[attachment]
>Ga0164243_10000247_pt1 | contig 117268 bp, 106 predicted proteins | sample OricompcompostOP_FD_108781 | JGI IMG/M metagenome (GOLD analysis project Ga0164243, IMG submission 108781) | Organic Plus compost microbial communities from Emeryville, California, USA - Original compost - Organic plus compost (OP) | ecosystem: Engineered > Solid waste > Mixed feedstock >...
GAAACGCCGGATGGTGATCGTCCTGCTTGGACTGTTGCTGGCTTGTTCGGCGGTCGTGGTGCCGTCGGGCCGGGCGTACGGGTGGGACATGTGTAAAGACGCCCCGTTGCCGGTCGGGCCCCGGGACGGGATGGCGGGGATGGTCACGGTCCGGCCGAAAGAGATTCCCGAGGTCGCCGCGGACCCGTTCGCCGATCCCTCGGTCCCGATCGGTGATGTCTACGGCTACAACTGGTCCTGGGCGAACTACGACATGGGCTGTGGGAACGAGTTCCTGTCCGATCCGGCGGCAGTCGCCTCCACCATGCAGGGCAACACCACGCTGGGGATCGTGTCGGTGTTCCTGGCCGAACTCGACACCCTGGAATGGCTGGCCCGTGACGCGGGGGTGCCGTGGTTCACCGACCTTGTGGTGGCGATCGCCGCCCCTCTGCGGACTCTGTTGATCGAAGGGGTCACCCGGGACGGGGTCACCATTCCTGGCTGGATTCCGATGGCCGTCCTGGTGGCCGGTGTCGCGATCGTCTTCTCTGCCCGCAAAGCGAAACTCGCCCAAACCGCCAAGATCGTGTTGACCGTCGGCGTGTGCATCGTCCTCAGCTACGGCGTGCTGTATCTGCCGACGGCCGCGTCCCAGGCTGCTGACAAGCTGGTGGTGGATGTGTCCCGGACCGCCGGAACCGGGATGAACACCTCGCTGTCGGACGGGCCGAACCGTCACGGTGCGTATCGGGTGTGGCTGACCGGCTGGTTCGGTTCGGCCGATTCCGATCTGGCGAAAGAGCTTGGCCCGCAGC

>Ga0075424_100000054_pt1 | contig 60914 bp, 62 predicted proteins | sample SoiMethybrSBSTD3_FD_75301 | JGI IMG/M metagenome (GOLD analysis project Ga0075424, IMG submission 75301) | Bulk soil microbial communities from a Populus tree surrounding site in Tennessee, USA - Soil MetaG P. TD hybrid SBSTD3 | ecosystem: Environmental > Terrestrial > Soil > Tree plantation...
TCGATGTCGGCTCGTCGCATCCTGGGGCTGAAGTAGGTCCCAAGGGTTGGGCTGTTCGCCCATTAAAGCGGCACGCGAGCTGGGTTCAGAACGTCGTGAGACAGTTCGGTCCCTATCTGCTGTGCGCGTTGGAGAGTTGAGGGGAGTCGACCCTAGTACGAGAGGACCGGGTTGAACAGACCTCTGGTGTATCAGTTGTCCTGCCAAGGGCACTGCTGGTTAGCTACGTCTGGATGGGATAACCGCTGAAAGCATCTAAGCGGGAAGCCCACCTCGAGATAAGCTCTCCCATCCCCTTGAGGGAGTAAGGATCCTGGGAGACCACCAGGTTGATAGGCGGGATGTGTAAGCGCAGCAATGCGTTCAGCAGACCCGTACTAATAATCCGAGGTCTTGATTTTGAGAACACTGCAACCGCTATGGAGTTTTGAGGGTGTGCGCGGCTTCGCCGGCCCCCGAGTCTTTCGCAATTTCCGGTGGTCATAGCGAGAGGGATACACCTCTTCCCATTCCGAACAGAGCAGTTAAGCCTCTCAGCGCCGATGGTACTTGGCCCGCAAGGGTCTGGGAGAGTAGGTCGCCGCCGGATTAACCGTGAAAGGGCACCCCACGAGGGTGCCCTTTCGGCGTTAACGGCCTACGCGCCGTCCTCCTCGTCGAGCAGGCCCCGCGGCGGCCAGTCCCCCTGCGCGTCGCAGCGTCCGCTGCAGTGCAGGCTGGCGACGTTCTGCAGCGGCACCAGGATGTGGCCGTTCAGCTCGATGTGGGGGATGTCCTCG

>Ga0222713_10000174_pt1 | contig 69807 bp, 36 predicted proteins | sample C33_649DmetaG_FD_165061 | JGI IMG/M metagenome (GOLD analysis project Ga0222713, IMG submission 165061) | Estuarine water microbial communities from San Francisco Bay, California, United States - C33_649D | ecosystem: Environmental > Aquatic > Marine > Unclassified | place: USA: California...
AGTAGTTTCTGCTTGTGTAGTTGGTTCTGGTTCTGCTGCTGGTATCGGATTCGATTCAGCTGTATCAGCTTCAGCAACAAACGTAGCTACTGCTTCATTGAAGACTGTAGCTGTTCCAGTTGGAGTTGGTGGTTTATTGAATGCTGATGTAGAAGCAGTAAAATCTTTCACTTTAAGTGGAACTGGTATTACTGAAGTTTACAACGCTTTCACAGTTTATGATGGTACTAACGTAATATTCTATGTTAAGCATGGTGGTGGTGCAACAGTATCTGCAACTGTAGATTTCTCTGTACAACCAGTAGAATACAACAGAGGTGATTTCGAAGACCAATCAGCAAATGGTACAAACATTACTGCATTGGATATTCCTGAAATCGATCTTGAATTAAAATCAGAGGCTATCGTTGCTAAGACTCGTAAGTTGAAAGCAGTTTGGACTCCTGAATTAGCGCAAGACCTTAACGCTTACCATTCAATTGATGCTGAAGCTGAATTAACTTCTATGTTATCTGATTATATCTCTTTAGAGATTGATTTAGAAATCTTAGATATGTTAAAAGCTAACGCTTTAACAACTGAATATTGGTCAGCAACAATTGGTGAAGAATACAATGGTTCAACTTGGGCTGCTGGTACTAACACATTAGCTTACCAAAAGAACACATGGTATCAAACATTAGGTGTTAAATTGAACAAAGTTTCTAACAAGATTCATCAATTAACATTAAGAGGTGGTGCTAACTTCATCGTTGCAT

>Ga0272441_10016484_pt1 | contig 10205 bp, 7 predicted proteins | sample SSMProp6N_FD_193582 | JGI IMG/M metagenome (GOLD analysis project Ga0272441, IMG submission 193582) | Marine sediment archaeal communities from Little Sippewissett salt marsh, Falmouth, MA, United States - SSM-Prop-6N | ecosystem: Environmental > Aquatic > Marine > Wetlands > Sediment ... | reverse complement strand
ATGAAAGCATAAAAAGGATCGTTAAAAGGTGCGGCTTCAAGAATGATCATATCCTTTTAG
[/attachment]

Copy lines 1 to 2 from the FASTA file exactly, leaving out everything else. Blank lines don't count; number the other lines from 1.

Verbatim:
>Ga0164243_10000247_pt1 | contig 117268 bp, 106 predicted proteins | sample OricompcompostOP_FD_108781 | JGI IMG/M metagenome (GOLD analysis project Ga0164243, IMG submission 108781) | Organic Plus compost microbial communities from Emeryville, California, USA - Original compost - Organic plus compost (OP) | ecosystem: Engineered > Solid waste > Mixed feedstock >...
GAAACGCCGGATGGTGATCGTCCTGCTTGGACTGTTGCTGGCTTGTTCGGCGGTCGTGGTGCCGTCGGGCCGGGCGTACGGGTGGGACATGTGTAAAGACGCCCCGTTGCCGGTCGGGCCCCGGGACGGGATGGCGGGGATGGTCACGGTCCGGCCGAAAGAGATTCCCGAGGTCGCCGCGGACCCGTTCGCCGATCCCTCGGTCCCGATCGGTGATGTCTACGGCTACAACTGGTCCTGGGCGAACTACGACATGGGCTGTGGGAACGAGTTCCTGTCCGATCCGGCGGCAGTCGCCTCCACCATGCAGGGCAACACCACGCTGGGGATCGTGTCGGTGTTCCTGGCCGAACTCGACACCCTGGAATGGCTGGCCCGTGACGCGGGGGTGCCGTGGTTCACCGACCTTGTGGTGGCGATCGCCGCCCCTCTGCGGACTCTGTTGATCGAAGGGGTCACCCGGGACGGGGTCACCATTCCTGGCTGGATTCCGATGGCCGTCCTGGTGGCCGGTGTCGCGATCGTCTTCTCTGCCCGCAAAGCGAAACTCGCCCAAACCGCCAAGATCGTGTTGACCGTCGGCGTGTGCATCGTCCTCAGCTACGGCGTGCTGTATCTGCCGACGGCCGCGTCCCAGGCTGCTGACAAGCTGGTGGTGGATGTGTCCCGGACCGCCGGAACCGGGATGAACACCTCGCTGTCGGACGGGCCGAACCGTCACGGTGCGTATCGGGTGTGGCTGACCGGCTGGTTCGGTTCGGCCGATTCCGATCTGGCGAAAGAGCTTGGCCCGCAGC